In the meantime, as with any food allergy, treatment involves taking steps to avoid the food that causes your reaction, learning what steps you can take to relieve minor symptoms, and knowing how to spot and respond to a severe reaction.
Being prepared for a reaction
The only way to prevent a reaction is to avoid peanuts and peanut products altogether. But peanuts are common, and despite your best efforts, you’re likely to come into contact with peanuts at some point.
- For a minor allergic reaction, over-the-counter or prescribed antihistamines may help reduce symptoms. These drugs can be taken after exposure to peanuts to help relieve itching or hives. However, antihistamines aren’t enough to treat a severe allergic reaction.
- For a severe allergic reaction, you may need an emergency injection of epinephrine and a trip to the emergency room. Many people with allergies carry an epinephrine autoinjector (EpiPen, Twinject). This device is a combined syringe and concealed needle that injects a single dose of medication when pressed against your thigh.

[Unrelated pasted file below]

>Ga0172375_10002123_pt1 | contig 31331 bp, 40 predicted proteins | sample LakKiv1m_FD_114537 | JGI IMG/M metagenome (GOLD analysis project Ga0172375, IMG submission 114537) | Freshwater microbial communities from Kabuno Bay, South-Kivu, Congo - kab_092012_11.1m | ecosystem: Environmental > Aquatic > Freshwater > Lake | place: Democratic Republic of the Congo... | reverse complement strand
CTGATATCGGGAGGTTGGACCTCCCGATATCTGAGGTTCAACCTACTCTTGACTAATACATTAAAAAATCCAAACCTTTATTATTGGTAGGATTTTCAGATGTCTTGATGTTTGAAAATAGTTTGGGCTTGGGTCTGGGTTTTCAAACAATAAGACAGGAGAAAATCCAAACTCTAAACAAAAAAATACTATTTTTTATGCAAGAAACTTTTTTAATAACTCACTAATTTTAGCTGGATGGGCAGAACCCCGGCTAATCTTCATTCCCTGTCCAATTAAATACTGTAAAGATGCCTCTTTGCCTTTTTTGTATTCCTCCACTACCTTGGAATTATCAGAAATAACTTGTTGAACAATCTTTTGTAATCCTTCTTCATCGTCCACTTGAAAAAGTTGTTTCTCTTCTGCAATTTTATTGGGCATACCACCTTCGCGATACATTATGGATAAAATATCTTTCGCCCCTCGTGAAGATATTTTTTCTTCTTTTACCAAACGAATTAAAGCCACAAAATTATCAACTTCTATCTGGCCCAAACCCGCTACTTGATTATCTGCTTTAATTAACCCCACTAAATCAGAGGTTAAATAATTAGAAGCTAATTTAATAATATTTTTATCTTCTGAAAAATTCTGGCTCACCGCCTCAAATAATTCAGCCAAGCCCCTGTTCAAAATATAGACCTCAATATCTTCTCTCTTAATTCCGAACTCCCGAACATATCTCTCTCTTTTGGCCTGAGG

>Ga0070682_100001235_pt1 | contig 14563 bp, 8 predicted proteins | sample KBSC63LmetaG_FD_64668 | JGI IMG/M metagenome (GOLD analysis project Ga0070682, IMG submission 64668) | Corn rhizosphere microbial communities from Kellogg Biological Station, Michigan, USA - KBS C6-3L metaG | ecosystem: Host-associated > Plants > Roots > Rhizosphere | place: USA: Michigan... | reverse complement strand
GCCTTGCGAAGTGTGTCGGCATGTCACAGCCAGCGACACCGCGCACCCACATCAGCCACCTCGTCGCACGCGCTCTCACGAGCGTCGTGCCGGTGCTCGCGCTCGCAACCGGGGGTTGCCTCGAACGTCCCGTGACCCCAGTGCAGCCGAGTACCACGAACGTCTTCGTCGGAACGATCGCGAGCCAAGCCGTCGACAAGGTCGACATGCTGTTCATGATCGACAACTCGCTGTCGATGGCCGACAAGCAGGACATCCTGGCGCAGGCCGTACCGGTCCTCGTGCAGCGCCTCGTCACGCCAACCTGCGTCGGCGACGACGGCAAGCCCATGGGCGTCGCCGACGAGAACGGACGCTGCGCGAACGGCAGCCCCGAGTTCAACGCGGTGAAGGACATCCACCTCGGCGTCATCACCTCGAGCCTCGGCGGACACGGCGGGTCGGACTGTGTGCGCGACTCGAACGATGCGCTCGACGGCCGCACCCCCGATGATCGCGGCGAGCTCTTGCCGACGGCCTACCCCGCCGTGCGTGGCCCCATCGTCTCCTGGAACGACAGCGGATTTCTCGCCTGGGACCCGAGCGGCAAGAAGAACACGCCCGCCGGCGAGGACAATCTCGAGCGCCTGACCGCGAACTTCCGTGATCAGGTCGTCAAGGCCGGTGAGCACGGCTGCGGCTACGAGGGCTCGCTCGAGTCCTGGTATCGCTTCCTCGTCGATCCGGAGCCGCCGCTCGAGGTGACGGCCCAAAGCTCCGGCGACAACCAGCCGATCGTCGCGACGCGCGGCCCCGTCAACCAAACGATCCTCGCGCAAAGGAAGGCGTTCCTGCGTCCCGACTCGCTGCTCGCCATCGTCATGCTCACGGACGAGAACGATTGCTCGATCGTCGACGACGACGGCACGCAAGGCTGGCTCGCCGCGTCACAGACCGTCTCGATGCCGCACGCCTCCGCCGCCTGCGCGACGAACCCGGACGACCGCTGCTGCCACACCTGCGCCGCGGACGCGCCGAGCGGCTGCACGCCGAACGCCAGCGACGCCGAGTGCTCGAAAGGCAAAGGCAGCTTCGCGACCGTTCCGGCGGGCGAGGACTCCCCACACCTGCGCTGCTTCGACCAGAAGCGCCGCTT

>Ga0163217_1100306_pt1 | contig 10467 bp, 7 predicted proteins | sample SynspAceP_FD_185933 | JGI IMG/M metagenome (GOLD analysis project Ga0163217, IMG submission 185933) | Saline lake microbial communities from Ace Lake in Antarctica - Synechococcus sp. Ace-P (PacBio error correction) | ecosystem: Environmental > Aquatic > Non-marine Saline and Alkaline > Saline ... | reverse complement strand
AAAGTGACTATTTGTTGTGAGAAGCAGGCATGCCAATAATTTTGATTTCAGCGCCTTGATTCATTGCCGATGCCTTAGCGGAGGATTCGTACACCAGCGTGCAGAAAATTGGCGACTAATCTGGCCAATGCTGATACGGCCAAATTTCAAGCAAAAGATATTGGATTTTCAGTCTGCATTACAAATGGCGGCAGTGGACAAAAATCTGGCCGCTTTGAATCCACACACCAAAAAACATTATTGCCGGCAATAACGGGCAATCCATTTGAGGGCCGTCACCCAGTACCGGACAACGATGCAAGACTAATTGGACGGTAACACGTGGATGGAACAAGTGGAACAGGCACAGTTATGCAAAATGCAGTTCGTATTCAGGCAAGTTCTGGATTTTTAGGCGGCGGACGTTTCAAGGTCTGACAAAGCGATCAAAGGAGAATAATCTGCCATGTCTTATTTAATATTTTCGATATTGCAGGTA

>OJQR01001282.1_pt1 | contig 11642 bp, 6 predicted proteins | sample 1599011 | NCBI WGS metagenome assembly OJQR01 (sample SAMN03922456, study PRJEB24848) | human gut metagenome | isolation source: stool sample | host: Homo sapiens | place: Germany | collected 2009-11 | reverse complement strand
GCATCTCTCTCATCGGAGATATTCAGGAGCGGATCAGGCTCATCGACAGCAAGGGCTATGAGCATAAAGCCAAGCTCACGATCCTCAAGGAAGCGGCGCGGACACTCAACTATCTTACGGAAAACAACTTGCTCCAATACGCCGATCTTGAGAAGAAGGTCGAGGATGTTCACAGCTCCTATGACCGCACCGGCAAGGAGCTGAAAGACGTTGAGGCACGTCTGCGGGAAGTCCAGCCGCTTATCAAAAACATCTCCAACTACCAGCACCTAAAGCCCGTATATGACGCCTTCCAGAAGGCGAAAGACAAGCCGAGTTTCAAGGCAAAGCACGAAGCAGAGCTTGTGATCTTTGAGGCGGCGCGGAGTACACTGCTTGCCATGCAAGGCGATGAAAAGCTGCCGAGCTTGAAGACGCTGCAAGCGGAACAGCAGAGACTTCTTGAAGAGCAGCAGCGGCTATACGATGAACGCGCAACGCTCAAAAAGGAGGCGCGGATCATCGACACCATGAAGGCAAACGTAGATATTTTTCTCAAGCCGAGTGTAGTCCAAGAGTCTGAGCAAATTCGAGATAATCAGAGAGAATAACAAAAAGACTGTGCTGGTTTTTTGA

Know how to use your autoinjector
If your doctor has prescribed an epinephrine autoinjector:
- Carry it with you at all times. It may be a good idea to keep an extra autoinjector in your car or in your desk at work as well.
- Always replace it before its expiration date. Out-of-date epinephrine may not work properly.
- Ask your doctor to prescribe a backup autoinjector. If you misplace one, you’ll have a spare.
- Know how to operate it. Ask your doctor to show you. Also, make sure the people closest to you know how to use it — if someone with you can give you a shot in an anaphylactic emergency, he or she could save your life.
- Know when to use it. Talk to your doctor about how to recognize when a shot is needed. For a mild allergic reaction to peanuts, it may be OK to go to straight to the emergency room without using an autoinjector. However, if you’re not sure whether the reaction is severe enough to warrant a shot, it’s usually better to err on the side of caution and use the emergency epinephrine.
Lifestyle and home remedies